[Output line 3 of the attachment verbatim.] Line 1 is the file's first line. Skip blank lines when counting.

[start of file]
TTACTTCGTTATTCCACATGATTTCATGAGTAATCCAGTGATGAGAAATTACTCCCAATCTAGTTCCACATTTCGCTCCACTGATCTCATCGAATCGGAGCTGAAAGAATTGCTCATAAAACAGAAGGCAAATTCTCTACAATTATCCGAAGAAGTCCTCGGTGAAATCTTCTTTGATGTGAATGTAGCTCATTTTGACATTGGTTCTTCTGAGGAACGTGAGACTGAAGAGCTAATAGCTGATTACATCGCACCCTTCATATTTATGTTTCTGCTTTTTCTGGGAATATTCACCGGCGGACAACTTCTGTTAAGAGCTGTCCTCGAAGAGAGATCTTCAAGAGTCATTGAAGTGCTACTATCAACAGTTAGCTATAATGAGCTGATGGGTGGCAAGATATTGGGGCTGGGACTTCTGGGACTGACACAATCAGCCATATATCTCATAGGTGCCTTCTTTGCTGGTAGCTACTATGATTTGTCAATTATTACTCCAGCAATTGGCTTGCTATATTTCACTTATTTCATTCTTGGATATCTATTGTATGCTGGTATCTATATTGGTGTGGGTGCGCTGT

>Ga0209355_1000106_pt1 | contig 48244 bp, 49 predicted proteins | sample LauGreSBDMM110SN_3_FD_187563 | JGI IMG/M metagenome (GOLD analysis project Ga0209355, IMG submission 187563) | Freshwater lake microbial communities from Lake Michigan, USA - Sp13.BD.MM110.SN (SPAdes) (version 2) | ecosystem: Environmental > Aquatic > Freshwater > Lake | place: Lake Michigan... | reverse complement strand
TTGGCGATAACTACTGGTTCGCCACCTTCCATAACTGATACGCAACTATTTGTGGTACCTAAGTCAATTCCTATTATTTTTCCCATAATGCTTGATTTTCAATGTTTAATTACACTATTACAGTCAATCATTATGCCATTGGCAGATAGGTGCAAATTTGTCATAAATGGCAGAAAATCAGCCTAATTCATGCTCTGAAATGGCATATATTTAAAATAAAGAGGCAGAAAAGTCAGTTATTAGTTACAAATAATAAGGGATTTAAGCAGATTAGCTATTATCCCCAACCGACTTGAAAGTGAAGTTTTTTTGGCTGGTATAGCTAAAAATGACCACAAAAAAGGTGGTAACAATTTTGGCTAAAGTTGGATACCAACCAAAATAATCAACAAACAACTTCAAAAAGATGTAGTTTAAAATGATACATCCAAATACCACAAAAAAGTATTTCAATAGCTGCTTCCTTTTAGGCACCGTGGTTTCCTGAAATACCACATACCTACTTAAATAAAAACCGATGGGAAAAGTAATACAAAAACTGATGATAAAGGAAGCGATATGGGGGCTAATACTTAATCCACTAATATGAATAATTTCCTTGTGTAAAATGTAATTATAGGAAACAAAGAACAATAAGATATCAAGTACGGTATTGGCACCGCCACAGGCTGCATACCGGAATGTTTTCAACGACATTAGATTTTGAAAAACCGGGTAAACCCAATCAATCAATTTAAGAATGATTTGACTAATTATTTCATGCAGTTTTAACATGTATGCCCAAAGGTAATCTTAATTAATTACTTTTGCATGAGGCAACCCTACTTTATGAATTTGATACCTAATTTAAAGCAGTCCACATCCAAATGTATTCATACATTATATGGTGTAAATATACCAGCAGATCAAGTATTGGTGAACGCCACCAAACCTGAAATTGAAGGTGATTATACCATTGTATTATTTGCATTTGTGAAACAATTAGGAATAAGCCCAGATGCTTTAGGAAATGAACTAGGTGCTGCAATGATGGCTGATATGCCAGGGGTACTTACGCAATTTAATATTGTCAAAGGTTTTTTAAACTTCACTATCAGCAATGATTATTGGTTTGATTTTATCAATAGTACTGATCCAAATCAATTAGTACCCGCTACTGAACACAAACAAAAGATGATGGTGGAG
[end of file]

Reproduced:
TTGGCGATAACTACTGGTTCGCCACCTTCCATAACTGATACGCAACTATTTGTGGTACCTAAGTCAATTCCTATTATTTTTCCCATAATGCTTGATTTTCAATGTTTAATTACACTATTACAGTCAATCATTATGCCATTGGCAGATAGGTGCAAATTTGTCATAAATGGCAGAAAATCAGCCTAATTCATGCTCTGAAATGGCATATATTTAAAATAAAGAGGCAGAAAAGTCAGTTATTAGTTACAAATAATAAGGGATTTAAGCAGATTAGCTATTATCCCCAACCGACTTGAAAGTGAAGTTTTTTTGGCTGGTATAGCTAAAAATGACCACAAAAAAGGTGGTAACAATTTTGGCTAAAGTTGGATACCAACCAAAATAATCAACAAACAACTTCAAAAAGATGTAGTTTAAAATGATACATCCAAATACCACAAAAAAGTATTTCAATAGCTGCTTCCTTTTAGGCACCGTGGTTTCCTGAAATACCACATACCTACTTAAATAAAAACCGATGGGAAAAGTAATACAAAAACTGATGATAAAGGAAGCGATATGGGGGCTAATACTTAATCCACTAATATGAATAATTTCCTTGTGTAAAATGTAATTATAGGAAACAAAGAACAATAAGATATCAAGTACGGTATTGGCACCGCCACAGGCTGCATACCGGAATGTTTTCAACGACATTAGATTTTGAAAAACCGGGTAAACCCAATCAATCAATTTAAGAATGATTTGACTAATTATTTCATGCAGTTTTAACATGTATGCCCAAAGGTAATCTTAATTAATTACTTTTGCATGAGGCAACCCTACTTTATGAATTTGATACCTAATTTAAAGCAGTCCACATCCAAATGTATTCATACATTATATGGTGTAAATATACCAGCAGATCAAGTATTGGTGAACGCCACCAAACCTGAAATTGAAGGTGATTATACCATTGTATTATTTGCATTTGTGAAACAATTAGGAATAAGCCCAGATGCTTTAGGAAATGAACTAGGTGCTGCAATGATGGCTGATATGCCAGGGGTACTTACGCAATTTAATATTGTCAAAGGTTTTTTAAACTTCACTATCAGCAATGATTATTGGTTTGATTTTATCAATAGTACTGATCCAAATCAATTAGTACCCGCTACTGAACACAAACAAAAGATGATGGTGGAG